The primary goal of this course is “student success” while developing an understanding of the science of psychology and its applications. To this end, I teach this course to ensure those students who intend to take additional psychology courses are well prepared and ready to actively participate in an advance curriculum. Yet, most students taking this course have no intention to major or minor in psychology (although many are surprised to find they have been captivated by the topic and change their major as a result). To this end, ample opportunity is taken in class to show how psychology can be of benefit in other courses too such as math, literature, art, government and history.


Required Material
All required material for this course is available is soft copy and has been posted in our MyCourses class page. The required writing assignment will require the purchase of material which the college bookstore can assist in helping students order.


  1. Liebert, D. (2016). It’s not about Freud, but it’s all about Freud: The development of contemporary psychology. DRAFT




  1. Other articles will be found in the class “Reader.”

Assignments & Grades


  1. Critical Book Review (CBR), 100 points. Students will be required to write a 1,000 word CBR to one of the following titles addressing the prompt provided following each title:

Option 1, Haruf, K. (2015). Our souls at night: A novel. New York: Knoph.

Ira Reiss, Professor Emeritus at the University of Minnesota, proposes a theory on love, suggesting love develops through stages. Apply an analysis of Louis and Addie’s relationship based on Reiss’ “Wheel Theory.”
Option 2, Liebert, D. (2014). Shrink wrapped: Stories from a psychologist’s unconscious. Abbeville, SC: Moonshine Cove Publishing.

This is a collection of short stories centering on various psychological themes. What single psychological orientation—psychoanalysis, humanistic or existential—best reflects the approach the author adopts?


Option 3, Moore, L. (1994). Who will run the frog hospital? A novel. New York: Vintage Books.

Many psychologists argue, following childhood, our personality becomes fixed, doesn’t change and over time we remain true to who we are. This story centers on Bernie’s bittersweet nostalgia as she reflects over the summer when she was 15 years old. Is Bernie, the adult, the same Bernie who was once 15? Think deeply on those elements that define us as you engage your discussion.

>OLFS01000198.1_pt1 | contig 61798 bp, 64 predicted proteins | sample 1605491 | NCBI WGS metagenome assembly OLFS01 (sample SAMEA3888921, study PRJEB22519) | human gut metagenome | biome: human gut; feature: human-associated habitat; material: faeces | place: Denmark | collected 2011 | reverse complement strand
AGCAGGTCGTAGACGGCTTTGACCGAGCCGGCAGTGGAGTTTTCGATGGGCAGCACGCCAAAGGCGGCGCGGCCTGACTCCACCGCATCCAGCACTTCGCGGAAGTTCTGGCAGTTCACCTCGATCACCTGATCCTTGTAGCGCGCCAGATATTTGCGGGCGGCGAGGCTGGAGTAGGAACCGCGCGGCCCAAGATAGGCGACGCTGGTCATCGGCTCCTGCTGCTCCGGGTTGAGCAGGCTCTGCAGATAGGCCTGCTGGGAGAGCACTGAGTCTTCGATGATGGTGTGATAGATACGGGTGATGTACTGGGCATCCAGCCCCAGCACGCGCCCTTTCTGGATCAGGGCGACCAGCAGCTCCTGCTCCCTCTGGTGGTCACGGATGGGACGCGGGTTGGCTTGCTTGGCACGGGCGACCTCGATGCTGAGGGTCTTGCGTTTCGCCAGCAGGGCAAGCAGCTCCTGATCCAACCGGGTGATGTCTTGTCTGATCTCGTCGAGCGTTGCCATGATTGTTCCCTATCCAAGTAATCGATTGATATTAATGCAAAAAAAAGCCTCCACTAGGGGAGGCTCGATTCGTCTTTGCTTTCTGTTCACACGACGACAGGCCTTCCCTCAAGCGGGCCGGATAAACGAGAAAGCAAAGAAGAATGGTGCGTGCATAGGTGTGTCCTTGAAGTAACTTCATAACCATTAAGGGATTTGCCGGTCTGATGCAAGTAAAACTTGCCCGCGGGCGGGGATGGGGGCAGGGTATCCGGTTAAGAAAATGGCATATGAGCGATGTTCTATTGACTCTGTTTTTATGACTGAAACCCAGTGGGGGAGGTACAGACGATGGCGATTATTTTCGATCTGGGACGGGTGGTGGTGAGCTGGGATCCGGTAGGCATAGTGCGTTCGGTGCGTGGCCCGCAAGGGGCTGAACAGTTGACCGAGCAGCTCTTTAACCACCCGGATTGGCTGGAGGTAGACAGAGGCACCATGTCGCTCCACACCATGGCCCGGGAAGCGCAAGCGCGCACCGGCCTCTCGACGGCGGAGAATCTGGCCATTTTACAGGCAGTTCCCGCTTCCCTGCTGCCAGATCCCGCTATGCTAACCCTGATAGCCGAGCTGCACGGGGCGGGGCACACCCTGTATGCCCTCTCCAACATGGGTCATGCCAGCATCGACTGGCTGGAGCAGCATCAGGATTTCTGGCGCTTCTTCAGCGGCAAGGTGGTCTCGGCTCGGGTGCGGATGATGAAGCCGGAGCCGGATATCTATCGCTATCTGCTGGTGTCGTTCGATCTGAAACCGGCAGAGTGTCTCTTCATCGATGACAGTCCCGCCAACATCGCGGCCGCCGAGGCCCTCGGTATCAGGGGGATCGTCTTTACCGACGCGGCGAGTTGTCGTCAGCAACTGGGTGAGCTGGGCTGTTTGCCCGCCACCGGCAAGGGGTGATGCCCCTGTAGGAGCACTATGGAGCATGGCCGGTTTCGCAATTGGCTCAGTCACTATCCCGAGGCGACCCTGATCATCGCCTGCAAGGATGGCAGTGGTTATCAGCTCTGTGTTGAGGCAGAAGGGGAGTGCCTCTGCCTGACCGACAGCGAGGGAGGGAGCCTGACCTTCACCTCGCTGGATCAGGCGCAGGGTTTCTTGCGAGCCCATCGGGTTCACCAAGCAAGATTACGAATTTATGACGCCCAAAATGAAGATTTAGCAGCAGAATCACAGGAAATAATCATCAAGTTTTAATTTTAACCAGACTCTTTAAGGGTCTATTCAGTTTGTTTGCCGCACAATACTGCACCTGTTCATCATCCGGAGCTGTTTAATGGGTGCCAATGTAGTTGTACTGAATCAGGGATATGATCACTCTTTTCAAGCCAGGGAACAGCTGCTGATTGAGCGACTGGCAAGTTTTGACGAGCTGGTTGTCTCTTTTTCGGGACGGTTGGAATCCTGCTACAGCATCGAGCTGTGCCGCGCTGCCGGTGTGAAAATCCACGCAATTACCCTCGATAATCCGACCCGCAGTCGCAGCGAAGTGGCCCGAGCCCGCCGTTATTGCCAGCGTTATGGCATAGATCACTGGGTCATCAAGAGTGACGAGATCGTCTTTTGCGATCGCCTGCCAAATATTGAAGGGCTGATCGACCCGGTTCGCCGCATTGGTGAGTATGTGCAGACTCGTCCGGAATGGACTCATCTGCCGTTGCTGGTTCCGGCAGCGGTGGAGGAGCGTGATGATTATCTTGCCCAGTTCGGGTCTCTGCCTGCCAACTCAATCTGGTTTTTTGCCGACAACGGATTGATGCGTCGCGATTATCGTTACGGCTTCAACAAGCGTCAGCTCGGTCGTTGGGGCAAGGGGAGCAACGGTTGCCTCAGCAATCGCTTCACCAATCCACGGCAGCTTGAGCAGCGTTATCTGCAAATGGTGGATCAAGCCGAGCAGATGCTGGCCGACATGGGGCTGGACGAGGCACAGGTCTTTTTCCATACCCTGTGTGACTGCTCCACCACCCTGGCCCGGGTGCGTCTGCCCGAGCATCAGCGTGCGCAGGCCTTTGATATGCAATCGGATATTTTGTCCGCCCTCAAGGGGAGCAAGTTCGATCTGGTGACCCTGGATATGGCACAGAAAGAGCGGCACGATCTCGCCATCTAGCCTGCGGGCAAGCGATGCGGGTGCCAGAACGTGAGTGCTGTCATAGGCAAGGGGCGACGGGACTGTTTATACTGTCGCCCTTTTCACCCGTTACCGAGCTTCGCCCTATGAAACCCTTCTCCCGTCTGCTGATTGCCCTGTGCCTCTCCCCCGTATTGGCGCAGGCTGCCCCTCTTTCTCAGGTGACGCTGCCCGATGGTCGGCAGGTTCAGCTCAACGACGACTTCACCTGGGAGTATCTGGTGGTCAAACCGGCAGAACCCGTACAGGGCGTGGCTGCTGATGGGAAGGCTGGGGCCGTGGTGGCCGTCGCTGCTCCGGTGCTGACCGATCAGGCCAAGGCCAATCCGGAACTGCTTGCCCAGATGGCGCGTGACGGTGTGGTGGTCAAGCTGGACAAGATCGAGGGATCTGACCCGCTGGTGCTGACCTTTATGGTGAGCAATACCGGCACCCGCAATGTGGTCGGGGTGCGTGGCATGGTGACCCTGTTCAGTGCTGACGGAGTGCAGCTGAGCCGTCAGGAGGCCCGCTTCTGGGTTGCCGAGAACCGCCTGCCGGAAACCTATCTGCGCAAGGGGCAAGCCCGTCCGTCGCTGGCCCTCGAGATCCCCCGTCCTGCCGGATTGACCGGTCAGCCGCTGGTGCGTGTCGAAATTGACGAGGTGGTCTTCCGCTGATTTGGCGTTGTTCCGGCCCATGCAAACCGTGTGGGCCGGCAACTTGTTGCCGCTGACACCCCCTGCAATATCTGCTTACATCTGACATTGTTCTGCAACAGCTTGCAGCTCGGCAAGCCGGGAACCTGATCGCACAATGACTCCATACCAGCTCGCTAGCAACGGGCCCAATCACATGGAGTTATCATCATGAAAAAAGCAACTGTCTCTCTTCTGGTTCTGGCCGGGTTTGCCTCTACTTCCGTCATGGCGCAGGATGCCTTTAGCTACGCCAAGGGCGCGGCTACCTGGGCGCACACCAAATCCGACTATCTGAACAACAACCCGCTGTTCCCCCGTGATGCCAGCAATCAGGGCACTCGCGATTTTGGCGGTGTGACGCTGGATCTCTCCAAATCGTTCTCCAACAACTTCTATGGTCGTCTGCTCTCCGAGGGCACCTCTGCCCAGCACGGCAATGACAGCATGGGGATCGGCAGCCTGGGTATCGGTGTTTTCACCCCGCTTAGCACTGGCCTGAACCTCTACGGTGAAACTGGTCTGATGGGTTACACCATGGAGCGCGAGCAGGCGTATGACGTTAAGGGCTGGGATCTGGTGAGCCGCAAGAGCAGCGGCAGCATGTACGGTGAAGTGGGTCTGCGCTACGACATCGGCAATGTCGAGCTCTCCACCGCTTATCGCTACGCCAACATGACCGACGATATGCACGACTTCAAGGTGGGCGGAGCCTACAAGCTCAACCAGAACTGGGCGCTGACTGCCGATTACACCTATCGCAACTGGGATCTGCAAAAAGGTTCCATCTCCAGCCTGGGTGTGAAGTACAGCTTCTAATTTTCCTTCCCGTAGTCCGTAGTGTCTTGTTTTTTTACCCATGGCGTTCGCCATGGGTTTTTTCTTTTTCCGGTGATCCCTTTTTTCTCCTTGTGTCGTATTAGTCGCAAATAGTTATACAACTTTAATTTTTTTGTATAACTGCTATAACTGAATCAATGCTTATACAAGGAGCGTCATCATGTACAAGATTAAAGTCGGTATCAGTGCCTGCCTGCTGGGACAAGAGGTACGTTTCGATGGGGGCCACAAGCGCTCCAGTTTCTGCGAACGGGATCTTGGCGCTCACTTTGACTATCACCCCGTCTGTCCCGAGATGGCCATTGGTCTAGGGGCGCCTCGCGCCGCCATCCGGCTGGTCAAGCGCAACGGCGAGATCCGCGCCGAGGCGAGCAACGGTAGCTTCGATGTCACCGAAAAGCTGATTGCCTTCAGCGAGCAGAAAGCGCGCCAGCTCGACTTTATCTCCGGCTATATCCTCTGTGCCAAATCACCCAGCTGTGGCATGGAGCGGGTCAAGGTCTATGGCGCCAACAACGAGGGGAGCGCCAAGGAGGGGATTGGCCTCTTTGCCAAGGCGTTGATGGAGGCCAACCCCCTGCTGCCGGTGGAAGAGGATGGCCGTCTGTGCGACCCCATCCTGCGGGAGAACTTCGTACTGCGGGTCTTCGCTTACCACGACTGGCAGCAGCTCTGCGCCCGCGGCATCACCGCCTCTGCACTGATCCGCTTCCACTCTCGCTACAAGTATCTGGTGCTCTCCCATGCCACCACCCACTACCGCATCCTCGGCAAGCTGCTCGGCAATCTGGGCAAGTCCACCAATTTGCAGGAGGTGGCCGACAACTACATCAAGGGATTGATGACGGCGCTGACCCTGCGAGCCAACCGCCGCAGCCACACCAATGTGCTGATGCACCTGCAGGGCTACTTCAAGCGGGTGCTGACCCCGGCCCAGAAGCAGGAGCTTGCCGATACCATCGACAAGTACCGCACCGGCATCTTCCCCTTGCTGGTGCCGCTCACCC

* The bookstore can assist is obtaining copies of titles. Students must submit a CBR is order to pass the class.

  1. Exam #s 1, 2 and 3 (75 points). Students will complete three examinations consisting of 65 multiple choice questions and one essay question. The exams will be noncumulative.



  1. Comprehensive Final Exam (75 points). Students will complete a 75 multiple choice exam at the end of the semester.



  1. Extra Credit (25 points). (a) Students having their CBR workshopped in the Learning Resources Center (LCR) will have 5 points added to their grade. (b) Students may elect to write a second CBR on one of the two remaining topics for up to 20 points of extra credit. This will be due no later than the last class meeting prior to the final exam.

(*) The lowest exam score is dropped.

Grading Scale: (300 Exams + 100 CBR [-75 lowest exam] = 325 points)

A = 325-292 B = 291- 260 C = 259-227 D= 226-195 F = 194 or less

Attendance

To be considered Actively Participating, a student can miss no more than four classes. If a student misses more than four classes prior to the 60% date and more than one assignment, he or she will be considered as Not Actively Participating. The last day to withdraw (W) for this class is OCTOBER 20, 2016. Students classified as “No Show: for the first two weeks will be administratively withdrawn. Students who are Not Actively Participating will be assigned a grade of WF. Students and instructors will automatically receive an email notification through their SPC email address whenever a withdrawal occurs. Always speak to your instructor is considering withdrawing from class.



Makeup Exams

There are no make-up exams; the lowest grade is dropped.



Weekly Agenda

All examinations occur at the end of the week, W/R. The CBR on M/T of the start of the week.

Key: R = “Required Reading”, S = “Suggested Reading”